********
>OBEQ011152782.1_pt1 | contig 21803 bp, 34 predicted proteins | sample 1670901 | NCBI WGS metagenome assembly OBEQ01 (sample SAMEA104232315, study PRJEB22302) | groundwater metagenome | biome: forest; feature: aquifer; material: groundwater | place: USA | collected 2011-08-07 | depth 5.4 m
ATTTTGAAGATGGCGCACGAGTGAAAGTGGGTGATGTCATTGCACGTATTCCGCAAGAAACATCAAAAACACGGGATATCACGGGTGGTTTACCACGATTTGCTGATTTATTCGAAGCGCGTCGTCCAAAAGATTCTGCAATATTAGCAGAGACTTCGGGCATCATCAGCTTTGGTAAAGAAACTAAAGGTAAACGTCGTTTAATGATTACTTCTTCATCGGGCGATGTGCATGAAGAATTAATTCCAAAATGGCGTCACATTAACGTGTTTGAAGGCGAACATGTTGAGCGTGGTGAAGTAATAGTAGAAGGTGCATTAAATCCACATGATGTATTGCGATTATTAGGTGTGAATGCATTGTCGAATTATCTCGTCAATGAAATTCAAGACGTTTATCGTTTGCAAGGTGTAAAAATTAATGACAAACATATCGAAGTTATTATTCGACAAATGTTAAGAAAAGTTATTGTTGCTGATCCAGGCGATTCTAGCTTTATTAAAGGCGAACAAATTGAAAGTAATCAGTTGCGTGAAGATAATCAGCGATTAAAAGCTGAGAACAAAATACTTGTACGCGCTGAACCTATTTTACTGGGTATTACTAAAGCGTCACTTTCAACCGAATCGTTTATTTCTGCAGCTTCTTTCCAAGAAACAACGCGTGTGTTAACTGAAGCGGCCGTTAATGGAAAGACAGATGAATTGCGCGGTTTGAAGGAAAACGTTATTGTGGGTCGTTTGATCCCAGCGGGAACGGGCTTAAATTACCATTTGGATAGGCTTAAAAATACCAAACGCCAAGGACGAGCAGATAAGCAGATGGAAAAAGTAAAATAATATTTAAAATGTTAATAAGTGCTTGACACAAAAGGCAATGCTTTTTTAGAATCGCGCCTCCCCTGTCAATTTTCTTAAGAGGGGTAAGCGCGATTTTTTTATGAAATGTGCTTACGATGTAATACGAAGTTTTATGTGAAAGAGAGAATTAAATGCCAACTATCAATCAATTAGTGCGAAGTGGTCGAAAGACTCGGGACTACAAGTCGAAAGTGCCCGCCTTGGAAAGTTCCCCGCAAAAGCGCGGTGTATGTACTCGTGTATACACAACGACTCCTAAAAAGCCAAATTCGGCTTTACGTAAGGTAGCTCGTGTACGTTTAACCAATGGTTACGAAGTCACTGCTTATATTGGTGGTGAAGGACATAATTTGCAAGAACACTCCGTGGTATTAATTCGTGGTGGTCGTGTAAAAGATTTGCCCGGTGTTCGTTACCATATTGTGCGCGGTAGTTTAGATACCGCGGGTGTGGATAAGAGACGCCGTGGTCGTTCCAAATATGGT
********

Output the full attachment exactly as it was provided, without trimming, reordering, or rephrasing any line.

>OBEQ011152782.1_pt1 | contig 21803 bp, 34 predicted proteins | sample 1670901 | NCBI WGS metagenome assembly OBEQ01 (sample SAMEA104232315, study PRJEB22302) | groundwater metagenome | biome: forest; feature: aquifer; material: groundwater | place: USA | collected 2011-08-07 | depth 5.4 m
ATTTTGAAGATGGCGCACGAGTGAAAGTGGGTGATGTCATTGCACGTATTCCGCAAGAAACATCAAAAACACGGGATATCACGGGTGGTTTACCACGATTTGCTGATTTATTCGAAGCGCGTCGTCCAAAAGATTCTGCAATATTAGCAGAGACTTCGGGCATCATCAGCTTTGGTAAAGAAACTAAAGGTAAACGTCGTTTAATGATTACTTCTTCATCGGGCGATGTGCATGAAGAATTAATTCCAAAATGGCGTCACATTAACGTGTTTGAAGGCGAACATGTTGAGCGTGGTGAAGTAATAGTAGAAGGTGCATTAAATCCACATGATGTATTGCGATTATTAGGTGTGAATGCATTGTCGAATTATCTCGTCAATGAAATTCAAGACGTTTATCGTTTGCAAGGTGTAAAAATTAATGACAAACATATCGAAGTTATTATTCGACAAATGTTAAGAAAAGTTATTGTTGCTGATCCAGGCGATTCTAGCTTTATTAAAGGCGAACAAATTGAAAGTAATCAGTTGCGTGAAGATAATCAGCGATTAAAAGCTGAGAACAAAATACTTGTACGCGCTGAACCTATTTTACTGGGTATTACTAAAGCGTCACTTTCAACCGAATCGTTTATTTCTGCAGCTTCTTTCCAAGAAACAACGCGTGTGTTAACTGAAGCGGCCGTTAATGGAAAGACAGATGAATTGCGCGGTTTGAAGGAAAACGTTATTGTGGGTCGTTTGATCCCAGCGGGAACGGGCTTAAATTACCATTTGGATAGGCTTAAAAATACCAAACGCCAAGGACGAGCAGATAAGCAGATGGAAAAAGTAAAATAATATTTAAAATGTTAATAAGTGCTTGACACAAAAGGCAATGCTTTTTTAGAATCGCGCCTCCCCTGTCAATTTTCTTAAGAGGGGTAAGCGCGATTTTTTTATGAAATGTGCTTACGATGTAATACGAAGTTTTATGTGAAAGAGAGAATTAAATGCCAACTATCAATCAATTAGTGCGAAGTGGTCGAAAGACTCGGGACTACAAGTCGAAAGTGCCCGCCTTGGAAAGTTCCCCGCAAAAGCGCGGTGTATGTACTCGTGTATACACAACGACTCCTAAAAAGCCAAATTCGGCTTTACGTAAGGTAGCTCGTGTACGTTTAACCAATGGTTACGAAGTCACTGCTTATATTGGTGGTGAAGGACATAATTTGCAAGAACACTCCGTGGTATTAATTCGTGGTGGTCGTGTAAAAGATTTGCCCGGTGTTCGTTACCATATTGTGCGCGGTAGTTTAGATACCGCGGGTGTGGATAAGAGACGCCGTGGTCGTTCCAAATATGGT